Going forward, industryites say the forced interruption of pilot season could be what spurs the biz to shift to year-round development instead of the chaotic process in which each net shoots 15-20 pilots during the January-April period. That could also spur networks to break from the tradition of the fall launch in favor of a gradual rollout of shows throughout the year, though skeptics point to Fox's limited success with its big push a few years back (and since largely abandoned) to move to a year-round development and skedding cycle.

With pilot season like to be off track, some say that next year returning skeins might debut in late August or early September, and new shows bowing throughout the year.

"When everyone tries to launch 30 new shows in a week in the fall, we end up screaming in the wind," one suit said. "We spend $200 million collectively in off-air media to get the word out, and we have to change that."

Even before the strike, Fox was planning to air original episodes of existing shows like "24" in June, part of a plan to extend the season beyond the traditional September-May confines. Depending on when a strike is settled, leftover episodes of shows (assuming they're produced) may well air in the summer months.

The head honcho of a conglom that includes a Big Four network said Wednesday that the net's annual budget for scripted pilot fare could be pared by double digits next year and beyond. Many point to the cable model of doing fewer pilots overall and devoting more time and energy to each one.

Some say that talk of draconian post-strike changes to the development process is heat-of-the-moment thinking and that the biz will settle back to its usual rhythms once the tremors caused by the strike subside. Others say it's an opportunity to make long-overdue changes to a biz that hasn't changed how it operates in decades.

"One good thing that may come out of this is that it could change the development process," said Fred Silverman, producer and former programming prexy of CBS, ABC and NBC. "The business is kind of stumbling into a year-round development process. To have one time of year where everyone is vying for the same pool of talent is insane."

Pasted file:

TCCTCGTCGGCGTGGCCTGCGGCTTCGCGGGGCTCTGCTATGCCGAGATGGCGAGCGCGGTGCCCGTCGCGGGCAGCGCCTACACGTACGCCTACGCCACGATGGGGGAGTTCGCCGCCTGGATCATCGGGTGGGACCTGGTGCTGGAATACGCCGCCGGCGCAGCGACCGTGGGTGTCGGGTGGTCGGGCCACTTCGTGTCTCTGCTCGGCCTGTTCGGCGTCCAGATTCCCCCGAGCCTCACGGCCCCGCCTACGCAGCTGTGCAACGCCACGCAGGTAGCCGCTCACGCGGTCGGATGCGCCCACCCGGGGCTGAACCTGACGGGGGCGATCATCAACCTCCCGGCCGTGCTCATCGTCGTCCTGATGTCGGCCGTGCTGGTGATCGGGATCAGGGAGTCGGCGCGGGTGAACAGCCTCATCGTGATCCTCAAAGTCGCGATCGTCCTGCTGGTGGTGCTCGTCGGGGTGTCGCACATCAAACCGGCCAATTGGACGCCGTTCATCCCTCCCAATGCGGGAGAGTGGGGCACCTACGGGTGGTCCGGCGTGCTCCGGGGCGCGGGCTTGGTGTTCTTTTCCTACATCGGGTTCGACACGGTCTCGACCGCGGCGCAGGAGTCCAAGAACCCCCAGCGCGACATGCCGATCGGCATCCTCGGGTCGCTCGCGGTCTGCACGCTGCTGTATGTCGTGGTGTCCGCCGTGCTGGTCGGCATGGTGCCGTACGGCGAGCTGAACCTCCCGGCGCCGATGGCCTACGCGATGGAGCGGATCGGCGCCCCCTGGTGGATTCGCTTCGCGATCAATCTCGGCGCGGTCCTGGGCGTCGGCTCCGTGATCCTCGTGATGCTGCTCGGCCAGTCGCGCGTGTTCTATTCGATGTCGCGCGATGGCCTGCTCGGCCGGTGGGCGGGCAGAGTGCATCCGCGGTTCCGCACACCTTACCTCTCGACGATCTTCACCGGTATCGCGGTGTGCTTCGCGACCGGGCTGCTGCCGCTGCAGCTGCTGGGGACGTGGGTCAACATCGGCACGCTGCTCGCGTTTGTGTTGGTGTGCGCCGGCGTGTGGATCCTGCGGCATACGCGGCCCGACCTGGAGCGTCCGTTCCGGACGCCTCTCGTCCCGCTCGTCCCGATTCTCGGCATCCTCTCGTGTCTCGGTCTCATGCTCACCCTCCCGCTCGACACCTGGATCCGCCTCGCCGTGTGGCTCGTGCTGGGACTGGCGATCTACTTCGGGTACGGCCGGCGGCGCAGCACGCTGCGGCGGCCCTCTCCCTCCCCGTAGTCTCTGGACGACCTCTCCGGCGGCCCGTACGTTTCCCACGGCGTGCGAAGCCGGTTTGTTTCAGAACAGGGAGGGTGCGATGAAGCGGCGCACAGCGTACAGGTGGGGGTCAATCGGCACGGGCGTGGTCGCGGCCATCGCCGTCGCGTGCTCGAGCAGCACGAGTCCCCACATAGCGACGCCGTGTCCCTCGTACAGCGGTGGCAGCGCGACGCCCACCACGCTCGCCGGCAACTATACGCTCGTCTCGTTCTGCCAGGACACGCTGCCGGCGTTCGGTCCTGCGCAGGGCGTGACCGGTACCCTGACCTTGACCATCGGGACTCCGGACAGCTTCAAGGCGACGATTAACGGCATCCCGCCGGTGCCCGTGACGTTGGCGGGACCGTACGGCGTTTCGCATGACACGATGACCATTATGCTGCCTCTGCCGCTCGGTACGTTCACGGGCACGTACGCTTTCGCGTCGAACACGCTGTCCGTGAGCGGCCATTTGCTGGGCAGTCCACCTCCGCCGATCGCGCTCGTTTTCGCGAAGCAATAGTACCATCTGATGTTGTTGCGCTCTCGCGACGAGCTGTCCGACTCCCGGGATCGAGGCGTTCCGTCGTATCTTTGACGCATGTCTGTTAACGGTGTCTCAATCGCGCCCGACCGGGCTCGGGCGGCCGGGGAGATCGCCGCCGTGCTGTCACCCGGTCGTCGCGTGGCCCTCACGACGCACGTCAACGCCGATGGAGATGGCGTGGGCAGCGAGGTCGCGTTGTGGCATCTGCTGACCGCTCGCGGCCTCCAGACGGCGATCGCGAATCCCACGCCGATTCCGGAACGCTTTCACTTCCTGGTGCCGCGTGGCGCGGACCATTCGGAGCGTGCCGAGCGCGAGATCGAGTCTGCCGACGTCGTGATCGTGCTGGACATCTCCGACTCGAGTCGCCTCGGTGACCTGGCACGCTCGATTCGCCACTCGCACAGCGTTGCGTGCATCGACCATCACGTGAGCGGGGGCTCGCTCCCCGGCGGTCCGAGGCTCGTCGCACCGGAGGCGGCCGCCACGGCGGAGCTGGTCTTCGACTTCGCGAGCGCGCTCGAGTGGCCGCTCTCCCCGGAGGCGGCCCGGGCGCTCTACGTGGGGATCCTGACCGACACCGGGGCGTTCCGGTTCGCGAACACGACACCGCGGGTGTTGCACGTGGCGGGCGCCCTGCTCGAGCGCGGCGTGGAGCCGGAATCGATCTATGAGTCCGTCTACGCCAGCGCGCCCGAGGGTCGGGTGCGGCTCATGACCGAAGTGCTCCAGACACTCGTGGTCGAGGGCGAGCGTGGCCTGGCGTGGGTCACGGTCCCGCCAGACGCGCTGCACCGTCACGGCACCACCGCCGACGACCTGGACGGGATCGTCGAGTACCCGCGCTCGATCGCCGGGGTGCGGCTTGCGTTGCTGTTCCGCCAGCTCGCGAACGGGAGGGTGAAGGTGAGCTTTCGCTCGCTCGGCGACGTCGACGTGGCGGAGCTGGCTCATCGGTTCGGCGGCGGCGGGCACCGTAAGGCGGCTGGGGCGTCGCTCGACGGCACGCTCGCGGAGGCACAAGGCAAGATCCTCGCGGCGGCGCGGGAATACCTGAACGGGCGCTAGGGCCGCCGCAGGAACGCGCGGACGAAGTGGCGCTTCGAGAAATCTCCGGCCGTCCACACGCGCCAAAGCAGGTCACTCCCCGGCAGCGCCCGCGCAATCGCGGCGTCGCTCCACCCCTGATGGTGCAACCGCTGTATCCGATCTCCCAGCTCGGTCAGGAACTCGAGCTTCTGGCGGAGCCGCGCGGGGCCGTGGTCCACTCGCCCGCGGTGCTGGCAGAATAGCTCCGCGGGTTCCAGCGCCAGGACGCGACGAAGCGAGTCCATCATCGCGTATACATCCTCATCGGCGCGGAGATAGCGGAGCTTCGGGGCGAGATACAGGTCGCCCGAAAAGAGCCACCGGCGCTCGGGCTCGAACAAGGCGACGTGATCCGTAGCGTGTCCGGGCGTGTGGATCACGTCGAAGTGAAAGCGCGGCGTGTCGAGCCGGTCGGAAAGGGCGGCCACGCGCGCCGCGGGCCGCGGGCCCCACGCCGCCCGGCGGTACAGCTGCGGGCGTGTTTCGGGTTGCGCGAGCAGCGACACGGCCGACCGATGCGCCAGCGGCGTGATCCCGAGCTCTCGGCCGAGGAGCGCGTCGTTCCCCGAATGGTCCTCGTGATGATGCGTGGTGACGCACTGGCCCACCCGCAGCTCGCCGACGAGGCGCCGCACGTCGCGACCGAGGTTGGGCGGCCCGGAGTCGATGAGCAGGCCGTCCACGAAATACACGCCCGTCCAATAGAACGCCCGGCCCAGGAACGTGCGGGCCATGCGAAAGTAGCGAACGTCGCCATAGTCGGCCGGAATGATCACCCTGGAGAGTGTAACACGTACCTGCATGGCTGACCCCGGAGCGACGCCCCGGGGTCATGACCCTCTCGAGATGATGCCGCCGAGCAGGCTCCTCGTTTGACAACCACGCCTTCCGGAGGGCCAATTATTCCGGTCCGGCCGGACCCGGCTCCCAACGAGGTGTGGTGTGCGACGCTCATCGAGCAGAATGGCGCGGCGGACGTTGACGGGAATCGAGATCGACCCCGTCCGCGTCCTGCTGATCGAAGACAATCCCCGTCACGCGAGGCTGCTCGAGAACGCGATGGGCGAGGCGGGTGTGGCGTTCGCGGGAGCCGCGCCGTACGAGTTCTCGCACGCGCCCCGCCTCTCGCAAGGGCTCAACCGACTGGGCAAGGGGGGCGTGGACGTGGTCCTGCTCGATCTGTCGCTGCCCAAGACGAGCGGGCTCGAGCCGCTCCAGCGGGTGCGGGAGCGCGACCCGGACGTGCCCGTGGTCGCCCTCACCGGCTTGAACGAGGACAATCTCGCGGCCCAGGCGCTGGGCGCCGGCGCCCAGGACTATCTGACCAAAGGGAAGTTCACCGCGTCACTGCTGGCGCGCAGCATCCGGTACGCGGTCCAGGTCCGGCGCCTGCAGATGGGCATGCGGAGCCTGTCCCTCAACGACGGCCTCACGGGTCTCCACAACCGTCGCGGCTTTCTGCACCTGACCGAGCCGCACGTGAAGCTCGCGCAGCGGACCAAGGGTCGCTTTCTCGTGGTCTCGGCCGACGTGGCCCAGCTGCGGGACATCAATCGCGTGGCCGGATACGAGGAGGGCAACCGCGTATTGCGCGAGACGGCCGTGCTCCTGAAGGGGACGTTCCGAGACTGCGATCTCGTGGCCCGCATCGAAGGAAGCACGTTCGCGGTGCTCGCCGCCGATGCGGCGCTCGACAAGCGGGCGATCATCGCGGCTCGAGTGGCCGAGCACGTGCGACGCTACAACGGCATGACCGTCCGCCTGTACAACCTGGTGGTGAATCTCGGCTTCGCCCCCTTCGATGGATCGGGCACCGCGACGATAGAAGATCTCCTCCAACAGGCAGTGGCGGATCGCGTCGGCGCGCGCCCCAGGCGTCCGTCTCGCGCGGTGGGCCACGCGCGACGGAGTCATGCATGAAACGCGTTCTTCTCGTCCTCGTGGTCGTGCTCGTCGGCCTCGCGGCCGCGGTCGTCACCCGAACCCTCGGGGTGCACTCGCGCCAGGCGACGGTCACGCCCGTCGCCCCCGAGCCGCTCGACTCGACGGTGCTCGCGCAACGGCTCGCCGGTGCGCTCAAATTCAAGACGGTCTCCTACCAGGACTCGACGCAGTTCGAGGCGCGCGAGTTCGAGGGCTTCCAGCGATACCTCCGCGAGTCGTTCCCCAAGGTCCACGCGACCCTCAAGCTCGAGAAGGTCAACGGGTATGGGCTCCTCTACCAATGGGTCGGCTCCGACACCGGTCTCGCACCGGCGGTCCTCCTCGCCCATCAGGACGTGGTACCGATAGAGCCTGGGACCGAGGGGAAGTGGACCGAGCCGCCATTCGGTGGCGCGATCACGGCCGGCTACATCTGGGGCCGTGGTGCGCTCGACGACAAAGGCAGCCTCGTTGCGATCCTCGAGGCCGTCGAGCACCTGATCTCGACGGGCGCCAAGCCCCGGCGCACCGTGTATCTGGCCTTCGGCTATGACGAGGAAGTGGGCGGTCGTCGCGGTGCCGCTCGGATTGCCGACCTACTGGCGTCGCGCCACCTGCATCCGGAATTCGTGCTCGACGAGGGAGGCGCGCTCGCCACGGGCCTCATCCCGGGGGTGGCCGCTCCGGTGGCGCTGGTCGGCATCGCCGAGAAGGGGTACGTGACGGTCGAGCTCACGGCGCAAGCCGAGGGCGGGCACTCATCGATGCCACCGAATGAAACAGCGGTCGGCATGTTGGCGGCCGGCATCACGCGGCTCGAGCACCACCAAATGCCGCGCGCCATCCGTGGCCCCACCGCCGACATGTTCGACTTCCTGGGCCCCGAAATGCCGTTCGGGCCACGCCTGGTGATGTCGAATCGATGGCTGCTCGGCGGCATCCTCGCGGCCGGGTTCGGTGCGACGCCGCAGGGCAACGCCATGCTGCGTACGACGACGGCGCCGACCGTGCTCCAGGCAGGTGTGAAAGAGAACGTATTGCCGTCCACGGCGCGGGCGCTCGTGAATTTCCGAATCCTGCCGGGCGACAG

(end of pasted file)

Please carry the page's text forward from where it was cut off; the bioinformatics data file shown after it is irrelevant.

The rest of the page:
Pilot costs for broadcast nets will also be reduced as networks move toward shorter presentations -- or even decide simply to go straight to series. While series commitments cost more initially, nets save millions by not having to waste money on building new sets and on other costs associated with pilots.

"A couple years ago, a pilot cost $2 million-$3 million. Now people expect it to be up to $7 million. That's insane," one insider said.

NBC has two or three projects going directly to series (including "Robinson Crusoe"), while CBS gave a series order to "Eleventh Hour."

One studio prexy said the strike will force a fiscal discipline long discussed in Hollywood but never implemented.

"We're going to lose a number of episodes this season, which means we won't be able to amortize the costs of these episodes," the suit said, noting that if the strike goes on long enough, studios will lose millions in DVD and international revenue.

"We're never going to get that money back, so we're going to have to demand that the shows make it up (next season)."

If pilot orders are downsized in a dramatic, permanent way, it will, of course, result in fewer opportunities for scribes to secure pilot script commissions, which bring higher fees for writers than penning a script for an existing skein. There's also chatter of studios moving to reduce the overhead carried on scripted shows by insisting that showrunners cut back on the number of writer-producers on staff and use more freelancers for individual episodes.

"The biggest irony of the strike is that when it ends, the writers are going to come back to fewer scripted shows. No matter what, reality programs are going to replace (many of) these scripted shows," the conglom honcho said. "The biggest issue here is that the Writers Guild does not understand how much is broken about the system they're used to working in."